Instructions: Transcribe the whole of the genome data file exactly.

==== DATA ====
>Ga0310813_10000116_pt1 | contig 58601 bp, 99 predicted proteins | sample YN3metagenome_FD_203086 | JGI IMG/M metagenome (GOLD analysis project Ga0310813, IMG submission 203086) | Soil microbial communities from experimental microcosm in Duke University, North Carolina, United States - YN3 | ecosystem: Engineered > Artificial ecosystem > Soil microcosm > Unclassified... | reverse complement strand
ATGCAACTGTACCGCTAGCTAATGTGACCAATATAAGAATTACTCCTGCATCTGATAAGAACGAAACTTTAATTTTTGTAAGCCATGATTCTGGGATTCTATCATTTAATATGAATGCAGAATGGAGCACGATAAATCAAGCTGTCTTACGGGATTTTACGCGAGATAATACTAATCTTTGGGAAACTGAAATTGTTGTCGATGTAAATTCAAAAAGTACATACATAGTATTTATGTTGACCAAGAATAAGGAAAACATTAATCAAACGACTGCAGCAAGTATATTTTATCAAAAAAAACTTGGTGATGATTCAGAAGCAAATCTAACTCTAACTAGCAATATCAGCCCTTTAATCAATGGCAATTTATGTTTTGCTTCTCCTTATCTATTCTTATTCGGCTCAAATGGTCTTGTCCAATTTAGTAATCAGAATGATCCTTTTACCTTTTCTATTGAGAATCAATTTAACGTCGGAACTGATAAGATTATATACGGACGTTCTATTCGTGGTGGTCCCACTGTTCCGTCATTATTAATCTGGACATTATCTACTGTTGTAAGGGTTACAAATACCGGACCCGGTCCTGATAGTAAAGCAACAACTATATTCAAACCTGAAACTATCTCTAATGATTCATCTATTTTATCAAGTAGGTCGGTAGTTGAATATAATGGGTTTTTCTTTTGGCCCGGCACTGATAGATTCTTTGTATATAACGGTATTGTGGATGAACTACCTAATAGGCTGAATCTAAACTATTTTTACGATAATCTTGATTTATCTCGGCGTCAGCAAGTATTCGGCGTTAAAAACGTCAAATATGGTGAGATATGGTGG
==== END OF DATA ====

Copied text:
>Ga0310813_10000116_pt1 | contig 58601 bp, 99 predicted proteins | sample YN3metagenome_FD_203086 | JGI IMG/M metagenome (GOLD analysis project Ga0310813, IMG submission 203086) | Soil microbial communities from experimental microcosm in Duke University, North Carolina, United States - YN3 | ecosystem: Engineered > Artificial ecosystem > Soil microcosm > Unclassified... | reverse complement strand
ATGCAACTGTACCGCTAGCTAATGTGACCAATATAAGAATTACTCCTGCATCTGATAAGAACGAAACTTTAATTTTTGTAAGCCATGATTCTGGGATTCTATCATTTAATATGAATGCAGAATGGAGCACGATAAATCAAGCTGTCTTACGGGATTTTACGCGAGATAATACTAATCTTTGGGAAACTGAAATTGTTGTCGATGTAAATTCAAAAAGTACATACATAGTATTTATGTTGACCAAGAATAAGGAAAACATTAATCAAACGACTGCAGCAAGTATATTTTATCAAAAAAAACTTGGTGATGATTCAGAAGCAAATCTAACTCTAACTAGCAATATCAGCCCTTTAATCAATGGCAATTTATGTTTTGCTTCTCCTTATCTATTCTTATTCGGCTCAAATGGTCTTGTCCAATTTAGTAATCAGAATGATCCTTTTACCTTTTCTATTGAGAATCAATTTAACGTCGGAACTGATAAGATTATATACGGACGTTCTATTCGTGGTGGTCCCACTGTTCCGTCATTATTAATCTGGACATTATCTACTGTTGTAAGGGTTACAAATACCGGACCCGGTCCTGATAGTAAAGCAACAACTATATTCAAACCTGAAACTATCTCTAATGATTCATCTATTTTATCAAGTAGGTCGGTAGTTGAATATAATGGGTTTTTCTTTTGGCCCGGCACTGATAGATTCTTTGTATATAACGGTATTGTGGATGAACTACCTAATAGGCTGAATCTAAACTATTTTTACGATAATCTTGATTTATCTCGGCGTCAGCAAGTATTCGGCGTTAAAAACGTCAAATATGGTGAGATATGGTGG